Want to make Putin furious? Refer to Russia as a regional power. Obama did just that. There was that time when he poked fun at presidential hopeful Mitt Romney for referring to Russia as the biggest geopolitical threat to the US. “the 1980s are now calling to ask for their foreign policy back” he told him during their October 2012 presidential debate. In 2014, during a news conference after a nuclear summit in the Netherlands, he stated: “Russia is a regional power that is threatening some of its immediate neighbors, not out of strength but out of weakness”. Even more recently, as tensions build between the U.S. and the Kremlin over election-related hacking, President Obama dismissed Russia as a “smaller,” “weaker country” that does not “produce anything that anybody wants to buy except oil and gas and arms,”.
I’m sure that comments like those, that take a jab at Putin’s ego may in some way influence the Russian leader’s aggressive foreign policy, but they are barely to blame. Every one of his moves. From Ukraine to Syria, fit on a much bigger scheme to bring Russia back to old Soviet glory.
“Above all, we should acknowledge that the collapse of the Soviet Union was a major geopolitical disaster of the century”
Let’s start with something President Putin said himself on an April 2005 State of the Nation address to the country’s top politicians and parliament: “Above all, we should acknowledge that the collapse of the Soviet Union was a major geopolitical disaster of the century”; emphasizing a deep contrast in perspectives of an event that many consider a glorious moment in history.
But perhaps more disturbing, is his new approach towards Stalin. Vladimir’s view of history seems to have undergone a startling transformation: Last year, Putin praised the 1939 nonaggression accord with Hitler as a bright arrangement that forestalled war with Germany. Also, Stalin’s 29-year dictatorship, which had generally been seen in Russia as dark spot in their history, has lately been applauded by Putin and his followers as a necessary foundation for building the great Soviet Empire. All this coupled with policy changes curtailed at erasing the memory of Stalin’s crimes.
(Bill Mays voice*) But wait, there is more…
You can’t have a new USSR without the old USSR states and allies. Putin’s invasion of Georgia in 2008, and then Ukraine in 2014 prove that ex-soviet countries don’t need to carry the Soviet label for Putin to consider them as nations under his influence. In 2008, he boldly stated: “Ukraine is not even a country. Part of its territory is in Eastern Europe and the greater part was given to us.” Six years later, the Kremlin appears to be making sure that Putin’s opinion becomes a reality.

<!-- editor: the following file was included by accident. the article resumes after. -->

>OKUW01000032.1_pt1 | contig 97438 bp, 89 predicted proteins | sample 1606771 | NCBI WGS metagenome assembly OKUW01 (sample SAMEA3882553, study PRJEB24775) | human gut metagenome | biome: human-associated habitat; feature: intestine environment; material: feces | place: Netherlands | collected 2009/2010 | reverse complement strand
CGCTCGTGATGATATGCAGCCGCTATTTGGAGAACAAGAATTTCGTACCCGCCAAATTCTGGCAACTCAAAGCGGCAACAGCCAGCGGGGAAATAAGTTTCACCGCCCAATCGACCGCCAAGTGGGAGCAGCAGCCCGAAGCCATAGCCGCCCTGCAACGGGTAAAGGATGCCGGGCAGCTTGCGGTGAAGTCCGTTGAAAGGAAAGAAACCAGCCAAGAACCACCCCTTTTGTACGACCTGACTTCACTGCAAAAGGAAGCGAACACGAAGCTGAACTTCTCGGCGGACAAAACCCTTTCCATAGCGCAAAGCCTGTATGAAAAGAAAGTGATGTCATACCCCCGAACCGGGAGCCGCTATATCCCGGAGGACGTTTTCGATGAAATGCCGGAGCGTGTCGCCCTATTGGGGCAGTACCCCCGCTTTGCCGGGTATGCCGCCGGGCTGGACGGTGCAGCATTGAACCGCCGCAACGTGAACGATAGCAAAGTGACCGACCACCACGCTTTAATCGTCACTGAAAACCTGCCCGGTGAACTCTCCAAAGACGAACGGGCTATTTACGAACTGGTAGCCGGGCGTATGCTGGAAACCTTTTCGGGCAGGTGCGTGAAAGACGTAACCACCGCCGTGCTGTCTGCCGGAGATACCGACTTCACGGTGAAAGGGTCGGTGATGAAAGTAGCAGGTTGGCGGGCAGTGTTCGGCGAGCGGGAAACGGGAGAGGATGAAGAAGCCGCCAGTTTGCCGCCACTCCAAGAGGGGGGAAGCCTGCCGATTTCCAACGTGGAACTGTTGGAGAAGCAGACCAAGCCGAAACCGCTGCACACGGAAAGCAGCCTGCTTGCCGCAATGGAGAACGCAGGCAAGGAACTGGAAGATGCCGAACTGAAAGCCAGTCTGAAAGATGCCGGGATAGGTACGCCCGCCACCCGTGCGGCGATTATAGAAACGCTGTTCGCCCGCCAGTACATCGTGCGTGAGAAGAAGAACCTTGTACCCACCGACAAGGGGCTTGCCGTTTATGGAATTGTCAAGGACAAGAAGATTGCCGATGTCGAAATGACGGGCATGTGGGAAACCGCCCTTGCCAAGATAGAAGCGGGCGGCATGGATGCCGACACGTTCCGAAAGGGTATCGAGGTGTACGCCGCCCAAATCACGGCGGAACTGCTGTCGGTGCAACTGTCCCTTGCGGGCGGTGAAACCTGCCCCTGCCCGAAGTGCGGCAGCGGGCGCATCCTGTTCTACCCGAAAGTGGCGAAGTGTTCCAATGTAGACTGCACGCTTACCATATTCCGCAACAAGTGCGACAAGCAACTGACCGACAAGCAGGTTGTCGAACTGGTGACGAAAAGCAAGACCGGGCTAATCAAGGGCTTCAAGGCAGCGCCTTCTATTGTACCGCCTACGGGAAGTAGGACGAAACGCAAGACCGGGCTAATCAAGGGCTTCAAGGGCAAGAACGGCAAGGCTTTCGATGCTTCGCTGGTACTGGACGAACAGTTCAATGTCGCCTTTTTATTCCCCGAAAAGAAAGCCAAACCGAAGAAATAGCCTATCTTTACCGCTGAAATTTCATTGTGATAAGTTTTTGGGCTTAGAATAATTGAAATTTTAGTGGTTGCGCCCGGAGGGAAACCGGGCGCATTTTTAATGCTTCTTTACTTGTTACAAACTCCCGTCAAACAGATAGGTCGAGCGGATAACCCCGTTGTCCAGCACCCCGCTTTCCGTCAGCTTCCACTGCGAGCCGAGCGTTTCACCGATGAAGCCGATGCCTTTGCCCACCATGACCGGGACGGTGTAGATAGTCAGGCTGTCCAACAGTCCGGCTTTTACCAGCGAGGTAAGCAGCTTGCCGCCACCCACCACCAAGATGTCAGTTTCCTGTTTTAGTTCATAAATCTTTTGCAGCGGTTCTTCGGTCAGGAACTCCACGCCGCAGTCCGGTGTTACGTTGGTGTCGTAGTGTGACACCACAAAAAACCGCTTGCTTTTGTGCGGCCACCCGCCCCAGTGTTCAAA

But it’s not just ex-soviet states. After decades of desolation, the former Soviet Kotelny Arctic military base is being rebuilt. With the fall of the USSR, all the troops were eventually withdrawn leaving behind only a civilian meteorological station. Russia began constructing among other things, a landing strip, and a series of smaller bases on nearby islands. In total, Moscow’s plans involve the opening of ten Arctic search-and-rescue stations, 16 deep-water ports, 13 airfields, and 10 air-defense radar stations across its Arctic periphery. Once completed, this construction will permit the use of larger and more modern bombers in the region.
Although Russia has generally maintained a friendly relationship with ex-Soviet allies, two countries have played a notable role for the USSR 2.0 envisioned by Putin. Those are Cuba and Syria. Putin made sure that the recent warming of relations between the US and Cuba, didn’t make the Castros forget who their real friends were. Russia’s parliament has ratified an agreement that will see Moscow write off 90% of cash-strapped Cuba’s $35.2bn debt to the Soviet Union. Buying your friends might not be very classy, but it does work. Reports allege that Russia and Cuba have agreed to reopen the signals intelligence base in Lourdes, Cuba, which was primarily used to spy on the U.S.
Putin is also planning to open a military base in Cuba and Vietnam. The two served as pivots of Soviet military power during the Cold War. A Russian spy base in Cuba? It doesn’t get any more Soviet than that..
Another important ally is Syria. The relationship between Syria and the Soviet Union was close and deep. For strategic and symbolic reasons Putin’s new Empire will need to ensure that a Moscow friendly government remains in place in Damascus. Russian troops have been given the mission to preserve the current pro-Kremlin government there from being deposed by Western-backed rebels. Hmmm… remember Afghanistan?
More contrast with Stalin’s USSR can be found in the media and political opposition areas. Both, non-existent in Putin’s new Russia. Today, the Kremlin controls every mainstream news network. Opposition figures are regularly killed in Russia, and the few left don’t have much of a national profile, with the restrictions of state television meaning it is hard for them to gain a real platform.
But if you are not convinced yet, just keep in mind that Putin also changed Russia’s national anthem back to the old Soviet anthem adopted by Boris Yeltsin as the Soviet Union collapsed. The revived anthem was composed on Stalin’s orders during the Second World War.
Now let me make something clear. Russia does not possess the former economic might of the Soviet Union, and the United States military alone spends over twice as much as Russia’s entire national budget. Putin’s goals are unrealistic, but none the less dangerous, and very real.
As my (ironically communist) grandfather used to tell me back in Cuba. “If it drinks milk, and chases mice, it’s a cat”